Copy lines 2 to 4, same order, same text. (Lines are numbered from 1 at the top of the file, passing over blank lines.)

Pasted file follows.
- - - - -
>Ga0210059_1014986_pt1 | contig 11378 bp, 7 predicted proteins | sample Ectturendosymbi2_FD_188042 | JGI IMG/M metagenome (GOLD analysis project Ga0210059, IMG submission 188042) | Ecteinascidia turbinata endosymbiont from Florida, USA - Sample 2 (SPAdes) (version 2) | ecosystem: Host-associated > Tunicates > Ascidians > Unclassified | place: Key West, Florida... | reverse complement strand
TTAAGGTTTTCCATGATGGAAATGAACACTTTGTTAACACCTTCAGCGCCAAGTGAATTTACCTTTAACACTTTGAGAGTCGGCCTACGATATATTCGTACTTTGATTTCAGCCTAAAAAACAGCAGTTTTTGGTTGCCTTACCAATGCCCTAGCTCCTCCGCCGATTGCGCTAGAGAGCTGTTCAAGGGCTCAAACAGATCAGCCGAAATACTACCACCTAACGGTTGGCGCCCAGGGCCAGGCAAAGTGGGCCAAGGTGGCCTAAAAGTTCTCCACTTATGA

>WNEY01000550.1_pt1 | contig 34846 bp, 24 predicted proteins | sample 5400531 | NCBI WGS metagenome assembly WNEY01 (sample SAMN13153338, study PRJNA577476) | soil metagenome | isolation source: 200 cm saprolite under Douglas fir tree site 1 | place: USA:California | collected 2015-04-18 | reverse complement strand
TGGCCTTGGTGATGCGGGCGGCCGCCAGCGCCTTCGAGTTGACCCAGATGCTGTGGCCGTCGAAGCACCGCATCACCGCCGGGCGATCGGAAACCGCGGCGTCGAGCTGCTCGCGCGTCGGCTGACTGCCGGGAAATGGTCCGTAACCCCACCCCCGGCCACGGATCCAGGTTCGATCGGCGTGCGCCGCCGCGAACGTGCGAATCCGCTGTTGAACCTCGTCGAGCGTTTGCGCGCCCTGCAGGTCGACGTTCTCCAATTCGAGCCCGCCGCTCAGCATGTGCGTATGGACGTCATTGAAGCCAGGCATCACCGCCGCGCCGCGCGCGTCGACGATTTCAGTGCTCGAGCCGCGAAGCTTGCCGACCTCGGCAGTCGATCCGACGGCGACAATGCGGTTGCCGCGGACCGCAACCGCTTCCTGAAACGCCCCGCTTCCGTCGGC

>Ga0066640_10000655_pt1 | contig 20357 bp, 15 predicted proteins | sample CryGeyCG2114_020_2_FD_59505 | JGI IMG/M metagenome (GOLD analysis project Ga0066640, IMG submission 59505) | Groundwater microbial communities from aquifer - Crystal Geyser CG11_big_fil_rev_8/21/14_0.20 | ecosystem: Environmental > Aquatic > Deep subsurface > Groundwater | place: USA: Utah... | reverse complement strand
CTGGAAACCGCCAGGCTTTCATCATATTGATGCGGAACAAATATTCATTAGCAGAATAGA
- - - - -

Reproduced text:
TTAAGGTTTTCCATGATGGAAATGAACACTTTGTTAACACCTTCAGCGCCAAGTGAATTTACCTTTAACACTTTGAGAGTCGGCCTACGATATATTCGTACTTTGATTTCAGCCTAAAAAACAGCAGTTTTTGGTTGCCTTACCAATGCCCTAGCTCCTCCGCCGATTGCGCTAGAGAGCTGTTCAAGGGCTCAAACAGATCAGCCGAAATACTACCACCTAACGGTTGGCGCCCAGGGCCAGGCAAAGTGGGCCAAGGTGGCCTAAAAGTTCTCCACTTATGA

>WNEY01000550.1_pt1 | contig 34846 bp, 24 predicted proteins | sample 5400531 | NCBI WGS metagenome assembly WNEY01 (sample SAMN13153338, study PRJNA577476) | soil metagenome | isolation source: 200 cm saprolite under Douglas fir tree site 1 | place: USA:California | collected 2015-04-18 | reverse complement strand
TGGCCTTGGTGATGCGGGCGGCCGCCAGCGCCTTCGAGTTGACCCAGATGCTGTGGCCGTCGAAGCACCGCATCACCGCCGGGCGATCGGAAACCGCGGCGTCGAGCTGCTCGCGCGTCGGCTGACTGCCGGGAAATGGTCCGTAACCCCACCCCCGGCCACGGATCCAGGTTCGATCGGCGTGCGCCGCCGCGAACGTGCGAATCCGCTGTTGAACCTCGTCGAGCGTTTGCGCGCCCTGCAGGTCGACGTTCTCCAATTCGAGCCCGCCGCTCAGCATGTGCGTATGGACGTCATTGAAGCCAGGCATCACCGCCGCGCCGCGCGCGTCGACGATTTCAGTGCTCGAGCCGCGAAGCTTGCCGACCTCGGCAGTCGATCCGACGGCGACAATGCGGTTGCCGCGGACCGCAACCGCTTCCTGAAACGCCCCGCTTCCGTCGGC